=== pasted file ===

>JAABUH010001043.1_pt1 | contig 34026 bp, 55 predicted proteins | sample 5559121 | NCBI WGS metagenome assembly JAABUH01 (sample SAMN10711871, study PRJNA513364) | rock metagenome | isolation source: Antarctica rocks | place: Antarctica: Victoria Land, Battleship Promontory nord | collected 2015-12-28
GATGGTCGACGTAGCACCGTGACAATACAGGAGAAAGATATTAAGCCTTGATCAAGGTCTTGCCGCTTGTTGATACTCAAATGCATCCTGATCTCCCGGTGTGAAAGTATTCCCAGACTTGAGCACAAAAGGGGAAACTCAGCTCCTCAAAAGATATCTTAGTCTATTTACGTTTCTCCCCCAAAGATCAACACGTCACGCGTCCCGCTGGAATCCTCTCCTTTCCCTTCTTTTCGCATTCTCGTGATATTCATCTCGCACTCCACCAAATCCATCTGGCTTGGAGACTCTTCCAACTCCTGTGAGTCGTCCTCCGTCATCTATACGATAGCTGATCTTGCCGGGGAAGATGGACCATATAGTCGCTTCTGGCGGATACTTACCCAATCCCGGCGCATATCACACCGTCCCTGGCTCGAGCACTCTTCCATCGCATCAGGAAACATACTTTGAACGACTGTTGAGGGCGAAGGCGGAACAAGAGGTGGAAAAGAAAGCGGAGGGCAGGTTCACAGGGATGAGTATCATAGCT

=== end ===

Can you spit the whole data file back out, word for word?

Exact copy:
>JAABUH010001043.1_pt1 | contig 34026 bp, 55 predicted proteins | sample 5559121 | NCBI WGS metagenome assembly JAABUH01 (sample SAMN10711871, study PRJNA513364) | rock metagenome | isolation source: Antarctica rocks | place: Antarctica: Victoria Land, Battleship Promontory nord | collected 2015-12-28
GATGGTCGACGTAGCACCGTGACAATACAGGAGAAAGATATTAAGCCTTGATCAAGGTCTTGCCGCTTGTTGATACTCAAATGCATCCTGATCTCCCGGTGTGAAAGTATTCCCAGACTTGAGCACAAAAGGGGAAACTCAGCTCCTCAAAAGATATCTTAGTCTATTTACGTTTCTCCCCCAAAGATCAACACGTCACGCGTCCCGCTGGAATCCTCTCCTTTCCCTTCTTTTCGCATTCTCGTGATATTCATCTCGCACTCCACCAAATCCATCTGGCTTGGAGACTCTTCCAACTCCTGTGAGTCGTCCTCCGTCATCTATACGATAGCTGATCTTGCCGGGGAAGATGGACCATATAGTCGCTTCTGGCGGATACTTACCCAATCCCGGCGCATATCACACCGTCCCTGGCTCGAGCACTCTTCCATCGCATCAGGAAACATACTTTGAACGACTGTTGAGGGCGAAGGCGGAACAAGAGGTGGAAAAGAAAGCGGAGGGCAGGTTCACAGGGATGAGTATCATAGCT